AIDS could soon be history.
Johnson & Johnson recently announced plans to test an experimental HIV vaccine in the United States, South America, and Europe. It’s already conducting a clinical trial of the vaccine in Africa, with results expected in 2021. If successful, this research could yield a workable vaccine within 10 years.
AIDS was once a death sentence. A quarter-century ago, HIV/AIDS was the leading cause of death among Americans aged 25 to 44. But over the last four decades, scientists have made significant progress against the disease and the virus that causes it. Today, someone diagnosed with HIV can expect to live approximately as long as someone without it, thanks to the latest antiretroviral treatments.
Research in animals made that progress possible — and has put a vaccine within reach.
Yet HIV is still a public health crisis. More than 1 million Americans have the virus, as do about 38 million people around the world. In sub-Saharan Africa, one of the regions hardest hit by HIV, almost 1 in every 25 adults is infected with HIV.
Animal research has been crucial for every major breakthrough in HIV treatment, in part because HIV is very similar to the simian immunodeficiency virus, which infects chimpanzees and macaques. Consequently, nonhuman primates were instrumental in testing the safety and effectiveness of the earliest antiretroviral treatments, including AZT — the first drug approved by the Food and Drug Administration to treat HIV/AIDS.
Animals also aided the development of a second revolutionary drug called saquinavir. After research in animals demonstrated that the drug was ready for clinical trials, saquinavir went on to become the first FDA-approved protease inhibitor. Almost immediately, use of this class of drug helped bring about a drop in AIDS-related deaths and hospitalizations of between 60% and 80% in countries that had access to it.
More recently, animal research has helped guide the search for an HIV vaccine. Studies showing that macaques could be immunized against SIV helped demonstrate the feasibility of such a vaccine.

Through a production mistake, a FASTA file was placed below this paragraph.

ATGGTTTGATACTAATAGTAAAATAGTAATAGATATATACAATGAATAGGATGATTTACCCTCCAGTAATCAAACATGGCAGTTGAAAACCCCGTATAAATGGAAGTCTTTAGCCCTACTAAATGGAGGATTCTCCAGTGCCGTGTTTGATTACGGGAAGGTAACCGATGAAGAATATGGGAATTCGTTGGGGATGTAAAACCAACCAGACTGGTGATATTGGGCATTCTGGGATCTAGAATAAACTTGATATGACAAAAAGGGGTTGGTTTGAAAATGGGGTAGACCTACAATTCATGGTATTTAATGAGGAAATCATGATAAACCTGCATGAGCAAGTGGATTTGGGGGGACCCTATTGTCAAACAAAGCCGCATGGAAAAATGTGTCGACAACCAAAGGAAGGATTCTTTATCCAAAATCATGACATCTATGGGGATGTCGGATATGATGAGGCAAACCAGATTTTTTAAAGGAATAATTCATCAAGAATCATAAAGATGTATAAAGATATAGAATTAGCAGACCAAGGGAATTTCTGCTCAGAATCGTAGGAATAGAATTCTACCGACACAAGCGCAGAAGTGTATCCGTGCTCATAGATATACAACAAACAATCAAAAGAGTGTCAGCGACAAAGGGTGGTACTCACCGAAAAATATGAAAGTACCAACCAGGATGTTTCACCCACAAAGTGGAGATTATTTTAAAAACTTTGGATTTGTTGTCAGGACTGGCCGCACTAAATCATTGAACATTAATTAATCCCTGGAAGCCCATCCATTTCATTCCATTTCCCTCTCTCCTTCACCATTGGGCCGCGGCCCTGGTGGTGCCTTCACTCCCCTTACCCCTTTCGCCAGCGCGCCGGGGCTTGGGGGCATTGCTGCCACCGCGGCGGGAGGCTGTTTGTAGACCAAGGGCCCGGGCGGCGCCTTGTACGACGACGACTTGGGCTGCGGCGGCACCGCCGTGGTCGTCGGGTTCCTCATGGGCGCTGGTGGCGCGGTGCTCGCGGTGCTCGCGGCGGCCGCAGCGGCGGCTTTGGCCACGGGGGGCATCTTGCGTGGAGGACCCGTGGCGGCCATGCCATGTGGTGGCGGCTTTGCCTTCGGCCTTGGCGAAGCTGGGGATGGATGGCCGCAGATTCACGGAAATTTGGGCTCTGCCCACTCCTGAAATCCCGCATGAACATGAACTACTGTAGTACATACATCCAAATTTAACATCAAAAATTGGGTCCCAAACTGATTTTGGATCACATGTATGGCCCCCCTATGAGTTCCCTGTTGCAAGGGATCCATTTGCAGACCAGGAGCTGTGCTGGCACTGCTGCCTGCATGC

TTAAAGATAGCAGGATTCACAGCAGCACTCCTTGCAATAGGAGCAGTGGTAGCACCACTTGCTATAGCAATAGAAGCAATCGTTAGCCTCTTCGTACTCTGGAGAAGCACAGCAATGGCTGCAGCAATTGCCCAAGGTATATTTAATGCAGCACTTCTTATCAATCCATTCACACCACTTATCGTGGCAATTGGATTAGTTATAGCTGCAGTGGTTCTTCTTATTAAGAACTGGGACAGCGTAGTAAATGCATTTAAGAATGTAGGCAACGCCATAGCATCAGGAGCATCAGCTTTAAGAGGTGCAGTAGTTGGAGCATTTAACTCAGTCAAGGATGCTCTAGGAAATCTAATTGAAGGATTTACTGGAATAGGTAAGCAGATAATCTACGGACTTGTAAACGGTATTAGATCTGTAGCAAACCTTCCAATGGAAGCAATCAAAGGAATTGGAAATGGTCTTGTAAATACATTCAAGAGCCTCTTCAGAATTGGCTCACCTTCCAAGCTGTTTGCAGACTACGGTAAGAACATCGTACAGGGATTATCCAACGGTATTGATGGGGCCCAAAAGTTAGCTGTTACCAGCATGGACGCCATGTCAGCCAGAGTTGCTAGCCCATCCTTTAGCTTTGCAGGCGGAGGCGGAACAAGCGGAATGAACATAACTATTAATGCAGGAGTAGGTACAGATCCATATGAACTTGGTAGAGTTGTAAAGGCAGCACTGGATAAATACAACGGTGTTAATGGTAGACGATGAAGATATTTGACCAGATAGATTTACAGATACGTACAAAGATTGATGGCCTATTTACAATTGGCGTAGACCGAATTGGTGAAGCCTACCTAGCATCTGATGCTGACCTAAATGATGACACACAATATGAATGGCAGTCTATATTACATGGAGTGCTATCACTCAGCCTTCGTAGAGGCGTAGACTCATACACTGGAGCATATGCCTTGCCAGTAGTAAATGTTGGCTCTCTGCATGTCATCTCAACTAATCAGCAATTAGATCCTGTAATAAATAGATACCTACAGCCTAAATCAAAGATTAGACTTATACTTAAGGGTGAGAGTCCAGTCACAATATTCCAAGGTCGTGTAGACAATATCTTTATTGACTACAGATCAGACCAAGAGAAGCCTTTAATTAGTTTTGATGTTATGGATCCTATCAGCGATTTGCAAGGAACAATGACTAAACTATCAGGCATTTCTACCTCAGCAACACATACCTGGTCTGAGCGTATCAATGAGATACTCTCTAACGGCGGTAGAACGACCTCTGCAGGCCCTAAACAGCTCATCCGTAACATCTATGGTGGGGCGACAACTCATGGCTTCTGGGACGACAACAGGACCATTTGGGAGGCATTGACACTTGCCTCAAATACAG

In July, researchers eliminated HIV from the genome of a mouse using antiviral therapy and CRISPR-Cas9 gene editing. It was the first time they’d been able to do so in any animal — and it could represent a first step toward eradicating the virus in humans.
Despite delivering these important scientific victories, animal research is under attack. Many animal rights activists allege that all research on animals is cruel — and that powerful new computers can simulate much of the research traditionally conducted in animals. They’ve found some sympathetic ears in Congress, as lawmakers have introduced several bills that would limit the use of animals in research, including two singling out dogs and cats.
But their case is weak. For starters, animal research is carefully and ethically performed. Regulations governing such research in the United States reach further than those pertaining to research on humans. Researchers are required to provide quality food, shelter, and medical care to animal subjects. That includes administering anesthesia for potentially painful procedures.
Those powerful new computers and the use of artificial intelligence, meanwhile, are no match for the complexities of biology. Computer models are useful for studying things scientists fully understand and can replicate. But HIV can interact with living organisms in more ways than even the most robust simulation could ever consider.
Animal rights activists claim the moral high ground while arguing against this research. But ending a scientific practice that could help defeat HIV/AIDS is reckless at best — and inhumane at worst.
Matthew R. Bailey is president of the Foundation for Biomedical Research, which aims to illuminate the essential role of animal testing and research.